There are going to be some very strange privacy implications once everything you buy has an RFID transciever in it, enabling it to be remotely identified from several feet away. Especially once these tags make their way into currency, making cash no longer be anonymous and untrackable. This Register article has a history of the barcode and of RFID, and lots of links to more info.
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15 Responses:

  1. supersat says:

    How are RFID tags in currency any worse than the serial numbers already printed on currency? All it'd do is make reading of the serial numbers more efficient.

    • jwz says:

      Not only more efficient (which is a big, big deal) but also remote. Do you want someone to be able to tell, from across the street, how many bills and which denominations are in your wallet?

      • supersat says:

        I'd be impressed if someone developed an RFID reader with that kind of range.

        Anyway, I imagine an RFID-zapper device will be developed that will allow anyone to zap their RFID chips. RFID tags get their power from an RF field, and if the field is too powerful, I imagine it'd zap the internal electronics.

        Some existing anti-theft systems use a similar technique to deactivate tags.

        • jwz says:

          I'd be impressed if someone developed an RFID reader with that kind of range.

          I don't know how feasable it is, but a number of the articles I've read have said that it's only a matter of time. Anyway, the same threat still exists even if the range stays to only a couple feet.

      • xenofalcon says:

        It wouldn't be hard to start to use a wallet made of some radio-frequency absorbing material, though.

        • Eel skin wallets will demagnitize your credit cards. So maybe something like that.

          • flipzagging says:

            The eelskin wallet thing is supposedly an urban myth, BTW.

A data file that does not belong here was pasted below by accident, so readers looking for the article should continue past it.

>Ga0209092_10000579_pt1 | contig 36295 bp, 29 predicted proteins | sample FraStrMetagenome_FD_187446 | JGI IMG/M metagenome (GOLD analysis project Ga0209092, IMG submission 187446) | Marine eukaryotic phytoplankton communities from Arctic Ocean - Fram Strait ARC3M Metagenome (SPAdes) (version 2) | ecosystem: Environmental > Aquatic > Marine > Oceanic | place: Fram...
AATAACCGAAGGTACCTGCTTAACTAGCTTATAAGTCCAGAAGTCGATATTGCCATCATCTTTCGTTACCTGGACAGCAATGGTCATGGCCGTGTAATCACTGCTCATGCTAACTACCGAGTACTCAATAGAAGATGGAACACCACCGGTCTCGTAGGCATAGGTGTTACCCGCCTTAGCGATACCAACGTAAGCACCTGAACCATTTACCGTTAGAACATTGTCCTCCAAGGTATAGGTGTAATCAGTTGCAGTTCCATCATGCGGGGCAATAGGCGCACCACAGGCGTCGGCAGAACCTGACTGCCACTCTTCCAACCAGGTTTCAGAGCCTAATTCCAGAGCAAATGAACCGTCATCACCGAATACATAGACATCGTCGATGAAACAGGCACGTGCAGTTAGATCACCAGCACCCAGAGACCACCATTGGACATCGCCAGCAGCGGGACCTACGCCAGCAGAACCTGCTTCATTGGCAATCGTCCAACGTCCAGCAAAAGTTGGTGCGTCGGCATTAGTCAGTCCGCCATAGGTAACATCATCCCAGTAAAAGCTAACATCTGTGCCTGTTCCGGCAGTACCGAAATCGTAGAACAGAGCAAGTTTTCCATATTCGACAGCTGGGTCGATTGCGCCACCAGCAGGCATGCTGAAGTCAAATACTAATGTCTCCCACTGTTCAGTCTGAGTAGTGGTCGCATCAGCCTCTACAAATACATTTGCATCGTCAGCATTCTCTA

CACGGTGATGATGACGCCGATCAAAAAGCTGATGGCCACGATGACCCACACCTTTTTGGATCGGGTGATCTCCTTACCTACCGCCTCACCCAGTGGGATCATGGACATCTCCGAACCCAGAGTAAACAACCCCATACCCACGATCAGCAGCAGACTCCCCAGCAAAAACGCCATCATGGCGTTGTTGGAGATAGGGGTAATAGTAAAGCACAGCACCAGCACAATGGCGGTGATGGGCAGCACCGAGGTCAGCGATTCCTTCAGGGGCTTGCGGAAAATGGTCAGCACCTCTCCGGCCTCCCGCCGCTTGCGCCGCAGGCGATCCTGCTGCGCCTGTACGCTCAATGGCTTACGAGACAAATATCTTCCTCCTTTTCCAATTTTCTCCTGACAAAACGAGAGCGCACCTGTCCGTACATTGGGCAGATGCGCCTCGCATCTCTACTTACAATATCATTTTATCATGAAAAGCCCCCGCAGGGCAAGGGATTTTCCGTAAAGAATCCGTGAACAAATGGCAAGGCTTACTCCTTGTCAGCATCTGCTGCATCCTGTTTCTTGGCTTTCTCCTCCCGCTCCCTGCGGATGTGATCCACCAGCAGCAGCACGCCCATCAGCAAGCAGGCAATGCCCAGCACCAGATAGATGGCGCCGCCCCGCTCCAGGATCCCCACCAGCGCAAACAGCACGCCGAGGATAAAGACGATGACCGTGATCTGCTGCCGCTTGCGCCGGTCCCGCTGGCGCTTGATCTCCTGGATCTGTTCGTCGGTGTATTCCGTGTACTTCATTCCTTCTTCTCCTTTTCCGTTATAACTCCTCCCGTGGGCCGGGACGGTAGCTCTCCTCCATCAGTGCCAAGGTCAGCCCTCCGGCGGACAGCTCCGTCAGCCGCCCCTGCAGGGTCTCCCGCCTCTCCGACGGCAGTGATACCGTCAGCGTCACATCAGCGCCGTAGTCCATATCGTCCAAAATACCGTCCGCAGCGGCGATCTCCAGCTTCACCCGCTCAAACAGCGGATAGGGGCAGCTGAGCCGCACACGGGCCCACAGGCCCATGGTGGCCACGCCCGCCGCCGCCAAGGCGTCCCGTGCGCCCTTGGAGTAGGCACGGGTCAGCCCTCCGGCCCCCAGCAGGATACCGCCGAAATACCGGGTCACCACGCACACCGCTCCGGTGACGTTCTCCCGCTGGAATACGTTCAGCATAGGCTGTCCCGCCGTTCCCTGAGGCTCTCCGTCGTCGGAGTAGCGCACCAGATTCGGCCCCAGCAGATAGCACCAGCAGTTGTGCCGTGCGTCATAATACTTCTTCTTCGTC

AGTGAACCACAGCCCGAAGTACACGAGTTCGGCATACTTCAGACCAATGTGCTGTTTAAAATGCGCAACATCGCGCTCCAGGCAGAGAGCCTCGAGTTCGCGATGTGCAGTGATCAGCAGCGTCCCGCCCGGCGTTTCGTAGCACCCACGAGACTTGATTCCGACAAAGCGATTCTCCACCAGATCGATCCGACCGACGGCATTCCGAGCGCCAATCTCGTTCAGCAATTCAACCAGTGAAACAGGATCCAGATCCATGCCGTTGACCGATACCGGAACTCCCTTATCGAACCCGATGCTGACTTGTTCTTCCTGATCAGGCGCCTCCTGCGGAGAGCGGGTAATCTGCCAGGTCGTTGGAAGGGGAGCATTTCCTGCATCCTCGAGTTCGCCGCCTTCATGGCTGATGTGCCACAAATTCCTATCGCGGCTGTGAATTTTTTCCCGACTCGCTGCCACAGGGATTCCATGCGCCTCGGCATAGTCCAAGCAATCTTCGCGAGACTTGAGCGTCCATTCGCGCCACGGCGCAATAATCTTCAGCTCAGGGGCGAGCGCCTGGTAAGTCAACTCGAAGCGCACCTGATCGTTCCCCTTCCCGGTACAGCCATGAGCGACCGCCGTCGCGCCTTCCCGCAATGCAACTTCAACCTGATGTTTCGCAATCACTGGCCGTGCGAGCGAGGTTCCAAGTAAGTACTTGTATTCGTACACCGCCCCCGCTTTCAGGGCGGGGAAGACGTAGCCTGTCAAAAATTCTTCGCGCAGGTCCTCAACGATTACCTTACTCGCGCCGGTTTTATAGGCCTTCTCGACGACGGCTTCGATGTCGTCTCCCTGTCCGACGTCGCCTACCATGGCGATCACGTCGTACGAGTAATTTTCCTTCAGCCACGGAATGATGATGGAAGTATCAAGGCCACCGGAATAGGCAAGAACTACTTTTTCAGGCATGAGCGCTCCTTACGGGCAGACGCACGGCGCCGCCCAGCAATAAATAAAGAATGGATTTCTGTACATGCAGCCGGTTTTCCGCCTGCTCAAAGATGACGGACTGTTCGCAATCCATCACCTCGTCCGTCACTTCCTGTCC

But you gave me an idea. These RFIDs are tiny, powered by passive signals. Can't we just sweep for them and FRY them with a small intense burst of radio energy? Or degauss them, or whatever one would do?

            Of course doing so is going to draw suspicion... in an ideal world, the Wal-Mart checkout device would fry the RFID after it finished reading it.

            • valdelane says:

              Mobile business opportunity: a backpack containing scanners, a folding multi-beam tunable emf pulse emitter (think a miniaturized version of stereotactic radiosurgery equipment used for deep brain tumors), and a placard: Anything debugged while you wait.

  2. m4dh4tt3r says:

    it's time to start carrying radio jammers at all times.

    RFID chips put fear in my heart. maybe it will be an even bigger incentive to develop digital cash. not sure.

  3. billemon says:

    The fun will come once the used tags start accumulating in household dust, waste etc and confusing the scanners. How many people will be overcharged in supermarkets because they have leftover tags from last week's shopping stuck in their clothes, or whatever?

    • freiheit says:

      The RFID chips have 128 bits, which should allow for every single chip to have a unique ID.

      In other words, if they bother to implement it properly, overcharging shouldn't be a problem, since the leftover tags will either not be available to be charged by that store (out of range or not in the inventory DB) or will already be marked as purchased in the database.

  4. flipzagging says:

    If the technology to detect and read these things, discreetly and remotely, ever comes into being, forget the privacy concerns. It's going to be more of a nightmare for stores that implemented all those whizzy cashierless checkout systems they promise.

    If a thief can read an RFID remotely, and maybe write their own at home, they could steal just about anything. Inside job theft would be totally trivial.

  5. anonymous says:

    The more serious problem is that over time the rfid chip will have
    the capacity to keep a running log of it's travels. The
    "authorities" will merely have to examine a peice of currency to
    see who's used it *and* what they've used it for. The simple
    serial number system doesn't allow that.

    Let's suppose I run a candy store. You come in and buy some gum.
    The rfid tag in your ID will be scanned and your identity stored
    on your change along with the time/date and the items bought.
    This is "for your protection, ah- in case your wallet is stolen.
    Yea, that's what its for..."

    Now suppose you buy some sex on a streetcorner. The prostitute
    goes and buys some liquor. From the date and timestamps, the
    government will not have much trouble figuring out what you did
    and who you did it with.